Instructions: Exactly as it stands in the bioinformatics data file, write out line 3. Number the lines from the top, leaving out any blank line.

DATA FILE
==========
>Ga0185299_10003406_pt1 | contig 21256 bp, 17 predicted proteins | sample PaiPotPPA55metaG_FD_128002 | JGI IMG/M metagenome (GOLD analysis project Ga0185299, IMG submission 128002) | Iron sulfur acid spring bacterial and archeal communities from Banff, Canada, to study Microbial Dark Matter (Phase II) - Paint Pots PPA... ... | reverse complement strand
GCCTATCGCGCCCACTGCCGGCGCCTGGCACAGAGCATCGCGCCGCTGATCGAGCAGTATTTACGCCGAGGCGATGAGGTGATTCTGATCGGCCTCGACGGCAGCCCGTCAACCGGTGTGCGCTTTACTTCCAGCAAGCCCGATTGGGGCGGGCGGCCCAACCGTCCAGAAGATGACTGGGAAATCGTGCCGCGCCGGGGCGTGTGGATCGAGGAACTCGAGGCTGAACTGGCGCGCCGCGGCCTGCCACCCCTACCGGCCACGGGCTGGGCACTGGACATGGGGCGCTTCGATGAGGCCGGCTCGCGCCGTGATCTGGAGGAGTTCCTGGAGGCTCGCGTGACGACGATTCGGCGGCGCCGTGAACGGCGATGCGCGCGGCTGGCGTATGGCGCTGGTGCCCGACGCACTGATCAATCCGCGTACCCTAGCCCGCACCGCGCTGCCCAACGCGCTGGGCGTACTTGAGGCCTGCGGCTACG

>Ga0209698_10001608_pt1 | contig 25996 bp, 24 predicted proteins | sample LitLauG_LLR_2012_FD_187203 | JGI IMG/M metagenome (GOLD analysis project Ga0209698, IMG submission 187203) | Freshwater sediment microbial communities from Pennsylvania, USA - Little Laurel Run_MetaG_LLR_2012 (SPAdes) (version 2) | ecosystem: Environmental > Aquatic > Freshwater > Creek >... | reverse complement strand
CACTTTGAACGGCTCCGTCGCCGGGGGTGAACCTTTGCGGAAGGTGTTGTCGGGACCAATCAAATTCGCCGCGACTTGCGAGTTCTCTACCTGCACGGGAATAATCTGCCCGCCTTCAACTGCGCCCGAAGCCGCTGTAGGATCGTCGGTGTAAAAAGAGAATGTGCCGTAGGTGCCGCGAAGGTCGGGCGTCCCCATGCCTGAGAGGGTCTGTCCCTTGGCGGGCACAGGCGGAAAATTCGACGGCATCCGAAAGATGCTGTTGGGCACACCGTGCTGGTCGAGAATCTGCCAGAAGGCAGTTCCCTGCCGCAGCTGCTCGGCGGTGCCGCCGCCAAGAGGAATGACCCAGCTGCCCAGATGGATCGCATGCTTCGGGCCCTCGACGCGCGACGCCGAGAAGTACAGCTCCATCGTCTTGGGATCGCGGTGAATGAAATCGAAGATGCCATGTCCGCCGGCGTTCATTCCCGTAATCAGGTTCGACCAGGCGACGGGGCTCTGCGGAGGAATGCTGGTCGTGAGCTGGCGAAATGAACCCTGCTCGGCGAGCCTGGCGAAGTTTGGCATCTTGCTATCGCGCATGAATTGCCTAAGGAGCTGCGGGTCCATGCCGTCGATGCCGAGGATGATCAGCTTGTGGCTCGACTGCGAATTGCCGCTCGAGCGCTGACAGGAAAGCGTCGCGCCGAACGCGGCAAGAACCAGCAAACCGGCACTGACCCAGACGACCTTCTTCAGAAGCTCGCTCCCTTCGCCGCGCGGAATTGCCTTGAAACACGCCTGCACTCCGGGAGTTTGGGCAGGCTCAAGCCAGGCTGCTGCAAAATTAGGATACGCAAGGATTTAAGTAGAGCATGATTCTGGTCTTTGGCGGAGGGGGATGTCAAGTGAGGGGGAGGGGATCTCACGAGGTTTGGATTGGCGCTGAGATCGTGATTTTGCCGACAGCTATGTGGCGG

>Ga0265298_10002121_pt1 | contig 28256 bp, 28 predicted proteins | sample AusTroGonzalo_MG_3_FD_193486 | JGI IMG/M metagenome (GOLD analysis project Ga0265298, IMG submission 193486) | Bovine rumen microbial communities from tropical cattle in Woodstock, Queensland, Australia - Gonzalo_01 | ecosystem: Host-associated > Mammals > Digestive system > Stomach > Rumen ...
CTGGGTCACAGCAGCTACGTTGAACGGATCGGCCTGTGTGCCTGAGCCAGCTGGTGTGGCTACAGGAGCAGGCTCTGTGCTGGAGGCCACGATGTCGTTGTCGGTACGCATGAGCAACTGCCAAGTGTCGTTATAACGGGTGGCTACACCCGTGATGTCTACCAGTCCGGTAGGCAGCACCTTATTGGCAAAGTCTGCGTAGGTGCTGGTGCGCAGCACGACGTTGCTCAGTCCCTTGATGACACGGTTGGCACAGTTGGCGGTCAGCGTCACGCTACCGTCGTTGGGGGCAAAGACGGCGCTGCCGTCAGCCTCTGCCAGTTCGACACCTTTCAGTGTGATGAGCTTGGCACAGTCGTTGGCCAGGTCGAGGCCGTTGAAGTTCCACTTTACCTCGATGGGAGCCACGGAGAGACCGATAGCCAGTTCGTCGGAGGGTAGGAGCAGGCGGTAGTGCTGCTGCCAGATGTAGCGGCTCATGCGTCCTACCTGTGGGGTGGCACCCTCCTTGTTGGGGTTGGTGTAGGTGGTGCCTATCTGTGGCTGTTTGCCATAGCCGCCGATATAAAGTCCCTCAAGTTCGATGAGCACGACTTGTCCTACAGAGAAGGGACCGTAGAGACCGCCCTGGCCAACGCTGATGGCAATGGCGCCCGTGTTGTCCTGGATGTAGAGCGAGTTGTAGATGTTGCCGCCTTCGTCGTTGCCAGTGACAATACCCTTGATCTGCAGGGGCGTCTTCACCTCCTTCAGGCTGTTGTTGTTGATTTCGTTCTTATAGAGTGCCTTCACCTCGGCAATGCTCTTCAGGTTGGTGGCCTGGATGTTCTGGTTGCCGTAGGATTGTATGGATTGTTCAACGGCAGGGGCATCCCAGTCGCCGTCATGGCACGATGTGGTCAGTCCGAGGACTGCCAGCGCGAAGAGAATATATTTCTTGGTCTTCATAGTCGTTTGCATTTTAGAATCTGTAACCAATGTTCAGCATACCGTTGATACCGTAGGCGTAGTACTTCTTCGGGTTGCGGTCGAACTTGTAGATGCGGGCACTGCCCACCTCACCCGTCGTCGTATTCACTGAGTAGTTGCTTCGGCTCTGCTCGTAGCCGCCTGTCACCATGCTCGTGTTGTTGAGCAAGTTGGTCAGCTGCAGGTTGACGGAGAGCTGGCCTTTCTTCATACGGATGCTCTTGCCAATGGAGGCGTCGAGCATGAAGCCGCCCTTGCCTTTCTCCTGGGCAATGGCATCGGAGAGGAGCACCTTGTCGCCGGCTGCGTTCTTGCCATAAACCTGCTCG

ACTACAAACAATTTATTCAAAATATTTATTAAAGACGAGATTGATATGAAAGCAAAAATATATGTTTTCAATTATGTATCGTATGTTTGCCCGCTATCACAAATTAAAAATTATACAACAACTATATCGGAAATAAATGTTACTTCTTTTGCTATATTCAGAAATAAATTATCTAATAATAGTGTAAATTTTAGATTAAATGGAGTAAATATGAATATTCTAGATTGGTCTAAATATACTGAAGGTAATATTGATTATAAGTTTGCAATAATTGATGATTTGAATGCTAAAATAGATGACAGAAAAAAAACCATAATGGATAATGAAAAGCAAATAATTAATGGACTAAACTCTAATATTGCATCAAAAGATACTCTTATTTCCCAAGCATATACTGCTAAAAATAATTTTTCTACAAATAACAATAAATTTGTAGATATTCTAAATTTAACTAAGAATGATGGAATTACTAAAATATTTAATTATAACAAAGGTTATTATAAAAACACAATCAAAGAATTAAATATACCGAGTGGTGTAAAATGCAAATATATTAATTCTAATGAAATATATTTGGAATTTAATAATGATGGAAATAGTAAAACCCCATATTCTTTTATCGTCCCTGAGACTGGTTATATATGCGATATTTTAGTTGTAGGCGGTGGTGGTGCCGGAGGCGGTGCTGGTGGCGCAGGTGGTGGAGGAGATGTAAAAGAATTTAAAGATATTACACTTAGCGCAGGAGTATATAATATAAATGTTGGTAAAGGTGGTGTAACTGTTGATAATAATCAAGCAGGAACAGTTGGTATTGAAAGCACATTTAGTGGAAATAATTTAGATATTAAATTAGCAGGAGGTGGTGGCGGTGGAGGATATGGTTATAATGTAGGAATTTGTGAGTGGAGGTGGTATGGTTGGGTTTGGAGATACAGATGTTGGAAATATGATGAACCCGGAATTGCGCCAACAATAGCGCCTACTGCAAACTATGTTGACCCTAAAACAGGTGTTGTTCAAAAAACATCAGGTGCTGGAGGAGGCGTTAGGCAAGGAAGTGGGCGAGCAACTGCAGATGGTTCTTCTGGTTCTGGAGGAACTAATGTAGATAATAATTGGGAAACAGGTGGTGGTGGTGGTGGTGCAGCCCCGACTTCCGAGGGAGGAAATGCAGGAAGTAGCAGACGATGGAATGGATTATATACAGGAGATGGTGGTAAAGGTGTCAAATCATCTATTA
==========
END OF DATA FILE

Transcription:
>Ga0209698_10001608_pt1 | contig 25996 bp, 24 predicted proteins | sample LitLauG_LLR_2012_FD_187203 | JGI IMG/M metagenome (GOLD analysis project Ga0209698, IMG submission 187203) | Freshwater sediment microbial communities from Pennsylvania, USA - Little Laurel Run_MetaG_LLR_2012 (SPAdes) (version 2) | ecosystem: Environmental > Aquatic > Freshwater > Creek >... | reverse complement strand